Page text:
By Bethany Corrigan, Senior Technical Advisor, GBV, PSI
Are there any Harry Potter fans out there? Remember, when Severus Snape said the Dark Arts are a many-headed monster? He described that, in battling such a beast, you must be prepared for anything. Each time a neck is severed, another head sprouts in its place. As Snape cautions, “You are fighting that which is unfixed and mutating…”
Sound daunting? Well, if you can empathize with this metaphor, you’re one step closer to understanding what it’s like to tackle gender-based violence (GBV). Much like the many-headed beast, GBV is complicated, “many and varied.” It often operates in secret where it’s hard to reach. Every time we think we find a way to victory, a new challenge pops up.
Did you know that an estimated 1 in 3 women will experience some form of GBV in her lifetime – a majority from an intimate partner? I say estimated because GBV isn’t as easy to identify and document as malaria, or tuberculosis, or even HIV. GBV is underreported because survivors may face greater violence for speaking out.
Did you know GBV is associated with, poverty, substance abuse, unintended pregnancy, reproductive health risks and STI transmission? Women who experience GBV are at a 1.5 times greater risk for HIV transmission.
October isn’t just for Harry Potter-themed Halloween parties and costumes, it’s also Domestic Violence Awareness Month (DVAM) – a time to speak out and talk with one another openly about these issues and what we can do about them. So in the spirit of DVAM… how can we address GBV, this multi-sector global threat to health and wellbeing? The same way we would fight a multi-headed monster; bring it into the light and work with others whose skills complement ours to battle the heads from every angle.
PSI is committed to putting beneficiaries at the center of programs. Working in GBV is no different. It’s our responsibility to understand the context where survivors work and live. To assess their challenges, risks and needs.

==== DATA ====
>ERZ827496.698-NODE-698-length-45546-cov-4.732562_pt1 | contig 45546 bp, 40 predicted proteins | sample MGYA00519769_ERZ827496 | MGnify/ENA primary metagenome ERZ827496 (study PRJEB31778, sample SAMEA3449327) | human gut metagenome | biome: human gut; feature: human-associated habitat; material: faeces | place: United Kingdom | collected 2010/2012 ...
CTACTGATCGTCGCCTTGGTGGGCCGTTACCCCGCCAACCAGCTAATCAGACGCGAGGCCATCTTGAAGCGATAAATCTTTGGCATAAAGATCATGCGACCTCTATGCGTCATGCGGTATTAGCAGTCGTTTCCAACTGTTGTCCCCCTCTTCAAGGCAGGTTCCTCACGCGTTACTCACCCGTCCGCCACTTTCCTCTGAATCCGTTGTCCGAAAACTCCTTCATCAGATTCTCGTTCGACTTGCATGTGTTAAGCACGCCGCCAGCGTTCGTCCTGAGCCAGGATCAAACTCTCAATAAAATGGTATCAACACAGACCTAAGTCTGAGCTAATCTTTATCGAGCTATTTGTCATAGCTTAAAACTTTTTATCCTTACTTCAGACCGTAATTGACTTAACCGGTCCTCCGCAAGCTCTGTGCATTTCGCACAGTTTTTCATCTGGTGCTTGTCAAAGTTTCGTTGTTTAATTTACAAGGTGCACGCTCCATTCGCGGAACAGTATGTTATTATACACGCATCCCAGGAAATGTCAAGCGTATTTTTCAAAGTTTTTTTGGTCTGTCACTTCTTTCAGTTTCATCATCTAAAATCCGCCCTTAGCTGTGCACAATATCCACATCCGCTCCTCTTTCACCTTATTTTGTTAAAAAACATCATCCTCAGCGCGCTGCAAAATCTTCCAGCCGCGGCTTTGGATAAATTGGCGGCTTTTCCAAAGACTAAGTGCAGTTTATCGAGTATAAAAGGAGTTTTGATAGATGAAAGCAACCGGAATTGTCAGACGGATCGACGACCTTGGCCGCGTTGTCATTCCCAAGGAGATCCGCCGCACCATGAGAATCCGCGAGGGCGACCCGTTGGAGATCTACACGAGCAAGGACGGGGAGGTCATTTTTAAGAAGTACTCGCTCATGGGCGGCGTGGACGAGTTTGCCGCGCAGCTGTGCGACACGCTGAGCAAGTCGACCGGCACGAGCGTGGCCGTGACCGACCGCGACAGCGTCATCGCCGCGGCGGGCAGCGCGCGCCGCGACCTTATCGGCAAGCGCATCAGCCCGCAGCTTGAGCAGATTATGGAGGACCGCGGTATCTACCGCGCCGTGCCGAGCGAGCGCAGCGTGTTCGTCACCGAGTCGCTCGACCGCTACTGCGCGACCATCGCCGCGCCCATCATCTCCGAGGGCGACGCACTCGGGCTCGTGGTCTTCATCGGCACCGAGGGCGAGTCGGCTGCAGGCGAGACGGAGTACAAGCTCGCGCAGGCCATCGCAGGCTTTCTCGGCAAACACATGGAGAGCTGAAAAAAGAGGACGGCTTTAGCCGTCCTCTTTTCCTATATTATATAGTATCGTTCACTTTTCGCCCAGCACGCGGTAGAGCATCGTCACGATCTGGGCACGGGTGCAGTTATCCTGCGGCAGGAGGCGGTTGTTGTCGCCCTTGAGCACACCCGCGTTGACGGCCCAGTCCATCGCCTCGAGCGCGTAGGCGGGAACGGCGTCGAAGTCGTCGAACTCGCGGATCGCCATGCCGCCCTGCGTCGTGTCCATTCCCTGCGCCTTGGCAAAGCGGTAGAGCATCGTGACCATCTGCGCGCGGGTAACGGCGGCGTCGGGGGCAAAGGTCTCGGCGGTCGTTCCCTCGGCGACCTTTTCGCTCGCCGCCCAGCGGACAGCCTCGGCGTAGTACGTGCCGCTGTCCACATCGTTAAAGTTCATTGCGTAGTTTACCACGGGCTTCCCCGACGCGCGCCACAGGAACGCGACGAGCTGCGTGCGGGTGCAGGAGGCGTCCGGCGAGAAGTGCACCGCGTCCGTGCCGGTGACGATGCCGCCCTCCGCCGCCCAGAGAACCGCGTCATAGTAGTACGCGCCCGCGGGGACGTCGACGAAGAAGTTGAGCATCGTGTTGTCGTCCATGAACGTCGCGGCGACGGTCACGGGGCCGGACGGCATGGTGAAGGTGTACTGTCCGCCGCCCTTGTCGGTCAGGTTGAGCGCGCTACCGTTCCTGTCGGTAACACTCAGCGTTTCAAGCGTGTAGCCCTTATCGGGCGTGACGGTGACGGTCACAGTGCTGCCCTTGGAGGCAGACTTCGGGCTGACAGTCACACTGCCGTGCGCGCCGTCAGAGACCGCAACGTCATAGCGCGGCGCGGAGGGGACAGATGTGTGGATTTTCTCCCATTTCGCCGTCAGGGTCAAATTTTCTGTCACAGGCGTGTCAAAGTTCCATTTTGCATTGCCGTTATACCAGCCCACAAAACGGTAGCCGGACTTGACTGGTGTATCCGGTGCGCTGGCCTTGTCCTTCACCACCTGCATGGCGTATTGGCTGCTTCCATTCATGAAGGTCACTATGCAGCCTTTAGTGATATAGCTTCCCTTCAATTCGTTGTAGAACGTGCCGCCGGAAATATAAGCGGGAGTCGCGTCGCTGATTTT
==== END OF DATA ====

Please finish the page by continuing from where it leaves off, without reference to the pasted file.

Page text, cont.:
We work to bring the risks and effects of GBV into the light by learning from, sharing knowledge, and collaborating, with partner organizations, governments and communities. PSI’s expertise is in recognizing healthcare providers as community leaders and in building the sensitivity and capacity of the healthcare workforce to raise community awareness and safely identify survivors and connect them to services. To address survivors’ other needs, we collaborate with partners who have expertise in other fields. By strengthening linkage and referral networks and leveraging resources, we ensure that GBV survivors are connected to support across sectors beyond healthcare (such as legal, economic, educational, and psychosocial support).
This Domestic Violence Awareness Month, I encourage you to find a monster-head that you’re best suited to tackle. Maybe it’s learning, raising awareness or volunteering at a shelter. Just remember, no one can beat the monster alone, but there is hope when we fight together.
Banner photo: © Population Services International / Banner Photo by: Zoeann Murphy